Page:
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Moving to Groningen

Netherlands, Groningen, windmill

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What you need to keep in mind when relocating to Groningen....


Elementary school: children between the ages of 4 to 12 attend elementary school.  
High school: at the 8th grade of elementary school the students take a test that determents which course they can follow in the high school. There are 3 different courses:
  • VMBO: takes you 4 years to get your diploma.
  • HAVO: takes you 5 years to get your diploma. HAVO degree gives you way in to HBO.
  • VWO: takes you 6 years to get your diploma. There are 2 types of VWO education:
  • Atheneum
  • Gymnasium
The only difference between the two education ways is that for gymnasium you are obligated to follow the course of Latin and Greek language.
Tertiary education
  •  MBO: if you have finished VMBO at the high school you can apply for MBO. The levels of VMBO also matter to MBO, because you will be following courses on the same level as you were following at the VMBO. For example if you have a degree from VMBO level 3, you can only apply for MBO level 3.
  • HBO: if you have finished HAVO at the high school you can apply for HBO. HBO is a 4 year course.
  • UNIVERSITY: Groningen has its own university and it is called The University in Groningen. University of Groningen is in the top 100 in Europe of the best universities.


 Types of housing
  • Detached: are houses who share no walls with other houses. These type of houses is mostly in the South of Netherlands where the population density isn’t that high. Those houses are pretty expensive.
  • Semi-detached: are houses which do share one inside wall with one other housing.
  • Terras/town houses: are houses which that 2-3 storeys and usually have a porch and a slightly bigger garden. This type of houses are the most common ones in the Netherlands and are meant for family use.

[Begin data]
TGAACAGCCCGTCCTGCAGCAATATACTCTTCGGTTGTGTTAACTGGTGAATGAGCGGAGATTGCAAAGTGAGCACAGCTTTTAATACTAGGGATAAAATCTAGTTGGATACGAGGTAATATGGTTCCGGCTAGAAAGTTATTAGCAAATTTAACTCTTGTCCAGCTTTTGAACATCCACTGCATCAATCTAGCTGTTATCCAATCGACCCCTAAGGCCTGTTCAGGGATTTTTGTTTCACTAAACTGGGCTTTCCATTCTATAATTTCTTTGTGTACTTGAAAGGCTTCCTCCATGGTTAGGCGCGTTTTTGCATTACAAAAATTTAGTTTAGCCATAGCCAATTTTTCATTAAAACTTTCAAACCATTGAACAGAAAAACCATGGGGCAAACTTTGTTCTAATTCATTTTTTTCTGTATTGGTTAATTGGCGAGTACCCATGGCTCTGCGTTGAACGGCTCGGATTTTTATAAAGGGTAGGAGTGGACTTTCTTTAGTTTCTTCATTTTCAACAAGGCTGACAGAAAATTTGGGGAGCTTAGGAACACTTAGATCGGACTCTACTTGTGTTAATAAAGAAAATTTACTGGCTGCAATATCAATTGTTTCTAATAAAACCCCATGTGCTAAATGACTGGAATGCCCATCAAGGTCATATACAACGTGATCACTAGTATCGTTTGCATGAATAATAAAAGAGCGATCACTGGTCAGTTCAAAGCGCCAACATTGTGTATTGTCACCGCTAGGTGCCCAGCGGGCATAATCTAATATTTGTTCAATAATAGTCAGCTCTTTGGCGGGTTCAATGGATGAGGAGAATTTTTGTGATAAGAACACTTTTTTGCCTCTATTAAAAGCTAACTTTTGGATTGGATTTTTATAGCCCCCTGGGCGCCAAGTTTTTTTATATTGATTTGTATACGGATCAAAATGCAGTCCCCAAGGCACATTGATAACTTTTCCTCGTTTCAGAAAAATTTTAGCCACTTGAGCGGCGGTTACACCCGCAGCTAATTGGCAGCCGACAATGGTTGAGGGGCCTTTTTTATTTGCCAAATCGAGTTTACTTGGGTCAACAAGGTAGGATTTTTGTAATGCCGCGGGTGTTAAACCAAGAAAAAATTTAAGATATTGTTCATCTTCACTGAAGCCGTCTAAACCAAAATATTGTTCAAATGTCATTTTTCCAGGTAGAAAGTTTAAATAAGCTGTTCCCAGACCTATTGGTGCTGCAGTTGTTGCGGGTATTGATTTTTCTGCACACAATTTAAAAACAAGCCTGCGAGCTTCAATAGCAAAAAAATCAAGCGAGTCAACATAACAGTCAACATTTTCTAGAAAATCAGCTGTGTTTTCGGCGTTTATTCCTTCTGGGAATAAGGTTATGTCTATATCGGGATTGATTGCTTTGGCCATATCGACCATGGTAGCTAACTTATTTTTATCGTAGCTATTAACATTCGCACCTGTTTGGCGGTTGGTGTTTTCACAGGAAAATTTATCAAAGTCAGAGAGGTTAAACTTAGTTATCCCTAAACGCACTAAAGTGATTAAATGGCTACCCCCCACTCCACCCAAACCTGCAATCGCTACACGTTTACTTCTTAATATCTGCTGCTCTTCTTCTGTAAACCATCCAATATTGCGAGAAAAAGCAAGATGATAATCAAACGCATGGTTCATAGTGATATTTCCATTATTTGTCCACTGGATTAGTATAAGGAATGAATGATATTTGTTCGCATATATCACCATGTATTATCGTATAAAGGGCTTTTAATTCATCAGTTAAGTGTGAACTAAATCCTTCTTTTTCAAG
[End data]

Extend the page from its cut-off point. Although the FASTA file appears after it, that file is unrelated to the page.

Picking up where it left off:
• Apartments: in the Netherlands we have much apartment buildings which are mostly 10 storeys high.  Those apartments are mostly rented and all of the tenants share one front entrance. 
most of the houses in the Netherlands are the town houses and the apartments. The reason is that those houses are affordable by the most people. Apartments are mostly rented by students and expats because this the cheapest type of housing. Detached and semi-detached houses are the expensive ones. 
Groningen is a city where almost everybody who lives in the city centre has a rented apartment. Detached and semi-detached houses you will find out of the city centre and those are mostly bought houses. The town houses are mostly in the city centre and are also mostly rented. The contracts are mostly for a short period.

Medical Care

The health care system in the Netherlands are quite effective in comparison with other Western countries but not the most cost effective one. Medical care is very well organized and almost all the doctors speak multiple languages. That makes health care very accessible for the foreigners. Dutch residents are automatically insured by the government for the basic health care with exemption for children under age which are automatically covered by their parents insurance. If you don’t have an insurance you are risking a fine because you are obligated to have one.